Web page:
Rosacea is a relatively common, chronic skin disorder with symptoms being patchy flushing (redness) and inflammation, particularly on the cheeks, nose, forehead, and chin as well as small visible blood vessels on the face, bumps or pimples on the face and watery or irritated eyes. Triggers that cause episodes of flushing and blushing play a part in the development of rosacea. Exposure to temperature extremes can cause the face to become flushed as well as strenuous exercise, heat from sunlight, severe sunburn, stress, anxiety, cold wind, and moving to a warm or hot environment from a cold one such as heated shops and offices during the winter. There are also some food and drinks that can trigger flushing, including alcohol, food and beverages containing caffeine (especially, hot tea and coffee), foods high in histamines and spicy food. Foods high in histamine (red wine, aged cheeses, yogurt, beer, cured pork products such as bacon, etc.) can even cause persistent facial flushing in those individuals without rosacea due to a separate condition, histamine intolerance.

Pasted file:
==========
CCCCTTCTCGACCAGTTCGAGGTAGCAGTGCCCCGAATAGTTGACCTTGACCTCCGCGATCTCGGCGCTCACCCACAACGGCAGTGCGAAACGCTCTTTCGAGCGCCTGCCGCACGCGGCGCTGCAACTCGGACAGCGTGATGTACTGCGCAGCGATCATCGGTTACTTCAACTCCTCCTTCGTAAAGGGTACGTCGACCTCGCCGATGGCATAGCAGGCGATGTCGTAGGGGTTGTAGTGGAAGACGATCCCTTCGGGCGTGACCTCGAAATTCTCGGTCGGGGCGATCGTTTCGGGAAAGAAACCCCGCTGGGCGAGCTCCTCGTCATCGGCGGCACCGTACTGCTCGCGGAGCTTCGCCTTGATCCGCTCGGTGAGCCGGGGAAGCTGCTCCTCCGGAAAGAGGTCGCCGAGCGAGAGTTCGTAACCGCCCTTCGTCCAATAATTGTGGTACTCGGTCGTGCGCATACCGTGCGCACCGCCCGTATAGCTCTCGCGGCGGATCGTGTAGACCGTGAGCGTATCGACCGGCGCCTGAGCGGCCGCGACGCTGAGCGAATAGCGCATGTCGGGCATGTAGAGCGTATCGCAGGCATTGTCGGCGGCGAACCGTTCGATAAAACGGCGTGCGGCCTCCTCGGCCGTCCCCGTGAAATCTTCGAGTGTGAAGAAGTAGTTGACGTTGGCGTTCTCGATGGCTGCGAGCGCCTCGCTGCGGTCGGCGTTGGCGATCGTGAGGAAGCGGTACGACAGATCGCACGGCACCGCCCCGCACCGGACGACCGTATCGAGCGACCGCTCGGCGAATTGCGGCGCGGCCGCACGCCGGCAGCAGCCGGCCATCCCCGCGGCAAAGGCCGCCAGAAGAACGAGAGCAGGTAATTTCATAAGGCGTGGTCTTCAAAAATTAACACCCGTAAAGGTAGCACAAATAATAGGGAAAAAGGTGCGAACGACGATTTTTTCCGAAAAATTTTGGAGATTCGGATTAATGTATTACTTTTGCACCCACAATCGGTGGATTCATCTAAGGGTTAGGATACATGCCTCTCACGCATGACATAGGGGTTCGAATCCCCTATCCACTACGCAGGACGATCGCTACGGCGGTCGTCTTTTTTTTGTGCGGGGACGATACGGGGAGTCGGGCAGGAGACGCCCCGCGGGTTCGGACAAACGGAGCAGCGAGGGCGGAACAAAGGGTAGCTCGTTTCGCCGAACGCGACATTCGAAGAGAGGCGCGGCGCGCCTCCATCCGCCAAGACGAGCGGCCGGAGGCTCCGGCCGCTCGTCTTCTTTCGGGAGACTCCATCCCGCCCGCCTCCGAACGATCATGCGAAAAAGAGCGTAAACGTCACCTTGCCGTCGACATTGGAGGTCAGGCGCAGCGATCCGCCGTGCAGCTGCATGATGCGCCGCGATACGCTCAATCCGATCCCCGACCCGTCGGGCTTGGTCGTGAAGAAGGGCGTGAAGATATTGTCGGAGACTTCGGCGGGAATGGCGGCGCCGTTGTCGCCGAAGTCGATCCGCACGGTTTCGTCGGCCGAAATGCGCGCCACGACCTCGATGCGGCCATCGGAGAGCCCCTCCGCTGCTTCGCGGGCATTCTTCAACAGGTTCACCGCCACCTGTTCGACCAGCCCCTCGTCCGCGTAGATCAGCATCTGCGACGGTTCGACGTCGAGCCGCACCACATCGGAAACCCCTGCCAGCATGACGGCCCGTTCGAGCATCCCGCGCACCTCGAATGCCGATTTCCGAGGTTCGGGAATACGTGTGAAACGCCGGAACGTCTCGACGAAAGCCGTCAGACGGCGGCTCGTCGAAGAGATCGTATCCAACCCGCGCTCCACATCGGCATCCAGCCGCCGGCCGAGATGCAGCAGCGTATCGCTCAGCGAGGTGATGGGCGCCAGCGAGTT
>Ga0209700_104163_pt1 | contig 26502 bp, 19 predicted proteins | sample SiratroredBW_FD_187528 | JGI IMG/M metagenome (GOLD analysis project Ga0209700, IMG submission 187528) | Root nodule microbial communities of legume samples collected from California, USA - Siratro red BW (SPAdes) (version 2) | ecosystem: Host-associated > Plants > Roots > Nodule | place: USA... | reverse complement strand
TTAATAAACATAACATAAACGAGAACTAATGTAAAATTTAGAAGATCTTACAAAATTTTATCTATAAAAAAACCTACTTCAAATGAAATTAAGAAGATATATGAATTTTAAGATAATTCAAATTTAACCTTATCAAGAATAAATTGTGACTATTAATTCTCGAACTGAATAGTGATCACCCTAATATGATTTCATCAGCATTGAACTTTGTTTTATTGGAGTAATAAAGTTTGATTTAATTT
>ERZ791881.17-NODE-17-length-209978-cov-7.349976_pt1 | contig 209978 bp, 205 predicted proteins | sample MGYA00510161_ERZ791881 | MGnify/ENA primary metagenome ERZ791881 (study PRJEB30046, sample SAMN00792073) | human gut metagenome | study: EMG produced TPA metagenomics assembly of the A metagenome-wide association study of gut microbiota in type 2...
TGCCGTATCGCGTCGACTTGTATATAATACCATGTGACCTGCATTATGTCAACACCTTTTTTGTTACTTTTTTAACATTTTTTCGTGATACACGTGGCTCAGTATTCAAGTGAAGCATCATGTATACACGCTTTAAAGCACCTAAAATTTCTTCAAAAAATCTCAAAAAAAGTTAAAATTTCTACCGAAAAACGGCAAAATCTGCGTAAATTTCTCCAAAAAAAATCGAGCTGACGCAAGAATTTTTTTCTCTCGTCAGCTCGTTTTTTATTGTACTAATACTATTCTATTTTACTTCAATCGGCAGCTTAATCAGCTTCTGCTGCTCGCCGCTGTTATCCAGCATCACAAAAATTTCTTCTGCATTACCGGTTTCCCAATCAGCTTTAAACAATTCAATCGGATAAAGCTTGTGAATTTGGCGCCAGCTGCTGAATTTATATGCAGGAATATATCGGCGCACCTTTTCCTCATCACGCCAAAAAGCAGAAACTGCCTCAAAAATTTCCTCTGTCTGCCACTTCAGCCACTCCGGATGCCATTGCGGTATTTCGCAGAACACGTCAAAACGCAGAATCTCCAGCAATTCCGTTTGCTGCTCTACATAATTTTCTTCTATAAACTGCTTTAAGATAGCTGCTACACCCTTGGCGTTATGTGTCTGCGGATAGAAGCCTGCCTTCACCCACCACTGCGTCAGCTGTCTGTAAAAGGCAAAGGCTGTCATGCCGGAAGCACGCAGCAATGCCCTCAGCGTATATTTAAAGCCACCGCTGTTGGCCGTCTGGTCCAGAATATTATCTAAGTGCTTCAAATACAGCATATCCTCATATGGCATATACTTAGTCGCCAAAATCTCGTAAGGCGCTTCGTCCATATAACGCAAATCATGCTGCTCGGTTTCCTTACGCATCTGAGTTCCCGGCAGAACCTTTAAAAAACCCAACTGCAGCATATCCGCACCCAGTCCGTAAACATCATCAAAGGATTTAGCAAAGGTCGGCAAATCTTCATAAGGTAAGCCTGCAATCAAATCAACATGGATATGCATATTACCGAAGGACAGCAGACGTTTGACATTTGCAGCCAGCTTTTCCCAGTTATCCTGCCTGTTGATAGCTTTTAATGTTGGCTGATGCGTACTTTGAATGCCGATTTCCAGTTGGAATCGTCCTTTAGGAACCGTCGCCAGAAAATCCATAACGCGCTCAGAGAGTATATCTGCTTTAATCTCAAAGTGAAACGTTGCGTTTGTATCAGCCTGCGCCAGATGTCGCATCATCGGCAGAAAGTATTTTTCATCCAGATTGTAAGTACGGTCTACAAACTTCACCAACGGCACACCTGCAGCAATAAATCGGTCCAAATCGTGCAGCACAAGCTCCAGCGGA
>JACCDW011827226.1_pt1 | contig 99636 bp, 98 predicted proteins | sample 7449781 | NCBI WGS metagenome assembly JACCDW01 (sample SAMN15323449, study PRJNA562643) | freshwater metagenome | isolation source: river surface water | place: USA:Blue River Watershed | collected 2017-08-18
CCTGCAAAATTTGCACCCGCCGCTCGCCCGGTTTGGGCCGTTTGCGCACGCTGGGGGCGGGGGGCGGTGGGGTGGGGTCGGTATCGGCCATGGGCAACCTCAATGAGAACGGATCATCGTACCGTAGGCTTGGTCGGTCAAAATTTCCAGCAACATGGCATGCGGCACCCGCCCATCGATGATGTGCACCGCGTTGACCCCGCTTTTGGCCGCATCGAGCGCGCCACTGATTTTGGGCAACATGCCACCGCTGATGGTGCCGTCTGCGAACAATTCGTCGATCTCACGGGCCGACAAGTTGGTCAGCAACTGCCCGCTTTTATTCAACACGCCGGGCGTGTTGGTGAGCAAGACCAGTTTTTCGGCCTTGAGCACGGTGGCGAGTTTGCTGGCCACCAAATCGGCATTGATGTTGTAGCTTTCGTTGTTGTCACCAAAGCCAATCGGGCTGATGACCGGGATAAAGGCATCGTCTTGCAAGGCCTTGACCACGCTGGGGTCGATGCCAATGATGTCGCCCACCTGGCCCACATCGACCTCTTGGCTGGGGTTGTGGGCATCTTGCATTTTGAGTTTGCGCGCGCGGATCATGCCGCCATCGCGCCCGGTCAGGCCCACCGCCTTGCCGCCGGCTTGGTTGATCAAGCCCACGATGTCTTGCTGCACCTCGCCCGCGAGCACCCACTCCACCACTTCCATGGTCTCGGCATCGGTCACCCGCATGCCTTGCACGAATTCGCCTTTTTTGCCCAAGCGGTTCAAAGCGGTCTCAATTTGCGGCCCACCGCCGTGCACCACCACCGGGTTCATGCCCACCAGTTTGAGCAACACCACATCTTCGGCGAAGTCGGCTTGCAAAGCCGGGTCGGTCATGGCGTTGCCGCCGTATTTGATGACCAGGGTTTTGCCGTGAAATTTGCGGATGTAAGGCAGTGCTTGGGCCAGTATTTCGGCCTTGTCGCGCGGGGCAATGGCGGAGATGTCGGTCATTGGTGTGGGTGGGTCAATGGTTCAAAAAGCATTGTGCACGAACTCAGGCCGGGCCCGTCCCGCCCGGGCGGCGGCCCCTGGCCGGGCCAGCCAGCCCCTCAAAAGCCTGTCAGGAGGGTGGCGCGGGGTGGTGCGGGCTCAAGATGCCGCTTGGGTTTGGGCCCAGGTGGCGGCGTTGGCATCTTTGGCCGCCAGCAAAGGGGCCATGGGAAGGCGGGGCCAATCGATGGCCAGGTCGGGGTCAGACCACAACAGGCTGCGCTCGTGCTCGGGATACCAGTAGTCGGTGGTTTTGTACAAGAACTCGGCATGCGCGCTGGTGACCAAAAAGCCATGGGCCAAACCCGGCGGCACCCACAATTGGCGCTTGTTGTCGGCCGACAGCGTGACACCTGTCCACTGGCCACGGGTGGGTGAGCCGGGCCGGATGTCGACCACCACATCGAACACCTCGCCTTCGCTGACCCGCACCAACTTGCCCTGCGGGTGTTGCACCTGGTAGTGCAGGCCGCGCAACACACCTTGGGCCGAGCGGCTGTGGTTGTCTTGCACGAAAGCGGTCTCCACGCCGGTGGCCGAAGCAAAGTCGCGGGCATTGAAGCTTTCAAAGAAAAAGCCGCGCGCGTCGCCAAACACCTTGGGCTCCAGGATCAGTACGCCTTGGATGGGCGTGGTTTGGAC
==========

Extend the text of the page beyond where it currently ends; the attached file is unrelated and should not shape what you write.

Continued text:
The Clinical Study Center has expertise conducting clinical trials for rosacea and is seeking individuals to participate in rosacea clinical studies.
Typical qualifications for our rosacea clinical research programs (varies with each study):